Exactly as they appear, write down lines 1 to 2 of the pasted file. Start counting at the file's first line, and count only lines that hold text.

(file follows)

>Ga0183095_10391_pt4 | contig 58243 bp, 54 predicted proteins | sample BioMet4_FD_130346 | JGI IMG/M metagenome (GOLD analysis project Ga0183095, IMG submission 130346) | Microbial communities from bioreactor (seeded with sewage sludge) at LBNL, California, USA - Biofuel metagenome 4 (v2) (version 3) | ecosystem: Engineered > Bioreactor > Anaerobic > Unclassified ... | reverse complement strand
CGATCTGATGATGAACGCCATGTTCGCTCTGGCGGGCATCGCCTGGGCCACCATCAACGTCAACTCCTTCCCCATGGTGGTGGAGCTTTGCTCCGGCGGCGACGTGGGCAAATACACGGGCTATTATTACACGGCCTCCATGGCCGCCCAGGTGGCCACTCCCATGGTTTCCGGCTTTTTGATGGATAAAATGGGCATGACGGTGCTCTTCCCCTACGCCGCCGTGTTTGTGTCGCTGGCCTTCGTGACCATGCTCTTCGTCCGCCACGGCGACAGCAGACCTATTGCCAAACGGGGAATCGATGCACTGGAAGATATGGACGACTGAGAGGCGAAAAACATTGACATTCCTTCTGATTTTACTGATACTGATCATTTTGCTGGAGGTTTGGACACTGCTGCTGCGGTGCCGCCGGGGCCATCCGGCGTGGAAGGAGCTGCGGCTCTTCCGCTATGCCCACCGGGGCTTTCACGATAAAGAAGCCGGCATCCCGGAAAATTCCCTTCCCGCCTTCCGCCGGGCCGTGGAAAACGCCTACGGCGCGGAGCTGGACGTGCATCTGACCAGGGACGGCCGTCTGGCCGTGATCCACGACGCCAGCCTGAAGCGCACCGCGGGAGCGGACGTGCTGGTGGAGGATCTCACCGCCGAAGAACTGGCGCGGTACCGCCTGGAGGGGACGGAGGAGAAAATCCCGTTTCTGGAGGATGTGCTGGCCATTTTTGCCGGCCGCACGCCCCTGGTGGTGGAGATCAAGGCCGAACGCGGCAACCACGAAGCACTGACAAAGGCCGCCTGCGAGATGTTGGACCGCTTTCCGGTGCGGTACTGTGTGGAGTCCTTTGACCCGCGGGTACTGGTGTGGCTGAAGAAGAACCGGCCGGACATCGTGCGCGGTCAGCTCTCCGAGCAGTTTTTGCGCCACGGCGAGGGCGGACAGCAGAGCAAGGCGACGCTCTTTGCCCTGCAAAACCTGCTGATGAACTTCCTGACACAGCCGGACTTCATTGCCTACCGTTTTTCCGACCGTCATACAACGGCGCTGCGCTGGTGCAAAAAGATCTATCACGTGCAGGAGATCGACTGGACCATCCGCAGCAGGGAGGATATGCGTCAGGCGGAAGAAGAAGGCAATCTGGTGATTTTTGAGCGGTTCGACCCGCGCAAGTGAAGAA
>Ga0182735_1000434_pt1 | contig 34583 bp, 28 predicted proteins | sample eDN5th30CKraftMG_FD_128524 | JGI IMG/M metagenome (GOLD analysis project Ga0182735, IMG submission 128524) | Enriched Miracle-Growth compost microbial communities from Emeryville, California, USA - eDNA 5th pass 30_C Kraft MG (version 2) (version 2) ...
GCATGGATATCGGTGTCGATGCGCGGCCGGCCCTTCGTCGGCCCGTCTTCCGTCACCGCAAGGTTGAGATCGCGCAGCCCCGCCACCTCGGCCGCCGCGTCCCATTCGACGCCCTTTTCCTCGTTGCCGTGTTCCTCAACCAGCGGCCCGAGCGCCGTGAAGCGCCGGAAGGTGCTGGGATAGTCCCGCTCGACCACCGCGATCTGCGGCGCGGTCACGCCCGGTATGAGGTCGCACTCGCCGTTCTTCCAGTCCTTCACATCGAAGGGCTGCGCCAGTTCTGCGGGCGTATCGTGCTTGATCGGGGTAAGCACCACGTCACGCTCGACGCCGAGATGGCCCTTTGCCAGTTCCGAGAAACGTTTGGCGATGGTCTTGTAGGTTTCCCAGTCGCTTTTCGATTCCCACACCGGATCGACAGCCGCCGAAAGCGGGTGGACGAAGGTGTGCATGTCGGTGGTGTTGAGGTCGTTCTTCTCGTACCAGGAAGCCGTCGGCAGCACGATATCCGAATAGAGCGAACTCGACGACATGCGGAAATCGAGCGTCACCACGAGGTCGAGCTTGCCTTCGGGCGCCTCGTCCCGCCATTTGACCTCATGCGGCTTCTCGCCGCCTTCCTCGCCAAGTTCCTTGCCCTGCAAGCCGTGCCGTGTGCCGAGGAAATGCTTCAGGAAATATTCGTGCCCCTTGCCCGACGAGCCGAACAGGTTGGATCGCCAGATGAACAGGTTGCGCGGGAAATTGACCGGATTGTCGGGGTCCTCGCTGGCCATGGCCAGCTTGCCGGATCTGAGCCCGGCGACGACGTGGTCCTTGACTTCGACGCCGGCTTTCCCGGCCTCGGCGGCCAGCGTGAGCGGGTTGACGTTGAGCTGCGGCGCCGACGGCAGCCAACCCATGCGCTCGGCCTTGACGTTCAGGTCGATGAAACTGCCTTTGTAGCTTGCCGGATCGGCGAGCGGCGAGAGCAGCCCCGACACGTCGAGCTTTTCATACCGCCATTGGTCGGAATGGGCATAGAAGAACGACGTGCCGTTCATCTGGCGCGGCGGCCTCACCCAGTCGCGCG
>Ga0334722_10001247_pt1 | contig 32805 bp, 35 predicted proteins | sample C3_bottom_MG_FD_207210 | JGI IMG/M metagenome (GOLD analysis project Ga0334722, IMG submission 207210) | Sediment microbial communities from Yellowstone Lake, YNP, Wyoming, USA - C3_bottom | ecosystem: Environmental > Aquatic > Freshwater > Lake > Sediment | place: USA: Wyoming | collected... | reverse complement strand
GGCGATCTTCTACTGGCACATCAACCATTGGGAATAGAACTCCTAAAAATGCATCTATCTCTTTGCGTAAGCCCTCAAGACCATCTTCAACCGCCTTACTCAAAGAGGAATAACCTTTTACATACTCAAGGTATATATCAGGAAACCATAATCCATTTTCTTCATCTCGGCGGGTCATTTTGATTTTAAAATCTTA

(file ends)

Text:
>Ga0183095_10391_pt4 | contig 58243 bp, 54 predicted proteins | sample BioMet4_FD_130346 | JGI IMG/M metagenome (GOLD analysis project Ga0183095, IMG submission 130346) | Microbial communities from bioreactor (seeded with sewage sludge) at LBNL, California, USA - Biofuel metagenome 4 (v2) (version 3) | ecosystem: Engineered > Bioreactor > Anaerobic > Unclassified ... | reverse complement strand
CGATCTGATGATGAACGCCATGTTCGCTCTGGCGGGCATCGCCTGGGCCACCATCAACGTCAACTCCTTCCCCATGGTGGTGGAGCTTTGCTCCGGCGGCGACGTGGGCAAATACACGGGCTATTATTACACGGCCTCCATGGCCGCCCAGGTGGCCACTCCCATGGTTTCCGGCTTTTTGATGGATAAAATGGGCATGACGGTGCTCTTCCCCTACGCCGCCGTGTTTGTGTCGCTGGCCTTCGTGACCATGCTCTTCGTCCGCCACGGCGACAGCAGACCTATTGCCAAACGGGGAATCGATGCACTGGAAGATATGGACGACTGAGAGGCGAAAAACATTGACATTCCTTCTGATTTTACTGATACTGATCATTTTGCTGGAGGTTTGGACACTGCTGCTGCGGTGCCGCCGGGGCCATCCGGCGTGGAAGGAGCTGCGGCTCTTCCGCTATGCCCACCGGGGCTTTCACGATAAAGAAGCCGGCATCCCGGAAAATTCCCTTCCCGCCTTCCGCCGGGCCGTGGAAAACGCCTACGGCGCGGAGCTGGACGTGCATCTGACCAGGGACGGCCGTCTGGCCGTGATCCACGACGCCAGCCTGAAGCGCACCGCGGGAGCGGACGTGCTGGTGGAGGATCTCACCGCCGAAGAACTGGCGCGGTACCGCCTGGAGGGGACGGAGGAGAAAATCCCGTTTCTGGAGGATGTGCTGGCCATTTTTGCCGGCCGCACGCCCCTGGTGGTGGAGATCAAGGCCGAACGCGGCAACCACGAAGCACTGACAAAGGCCGCCTGCGAGATGTTGGACCGCTTTCCGGTGCGGTACTGTGTGGAGTCCTTTGACCCGCGGGTACTGGTGTGGCTGAAGAAGAACCGGCCGGACATCGTGCGCGGTCAGCTCTCCGAGCAGTTTTTGCGCCACGGCGAGGGCGGACAGCAGAGCAAGGCGACGCTCTTTGCCCTGCAAAACCTGCTGATGAACTTCCTGACACAGCCGGACTTCATTGCCTACCGTTTTTCCGACCGTCATACAACGGCGCTGCGCTGGTGCAAAAAGATCTATCACGTGCAGGAGATCGACTGGACCATCCGCAGCAGGGAGGATATGCGTCAGGCGGAAGAAGAAGGCAATCTGGTGATTTTTGAGCGGTTCGACCCGCGCAAGTGAAGAA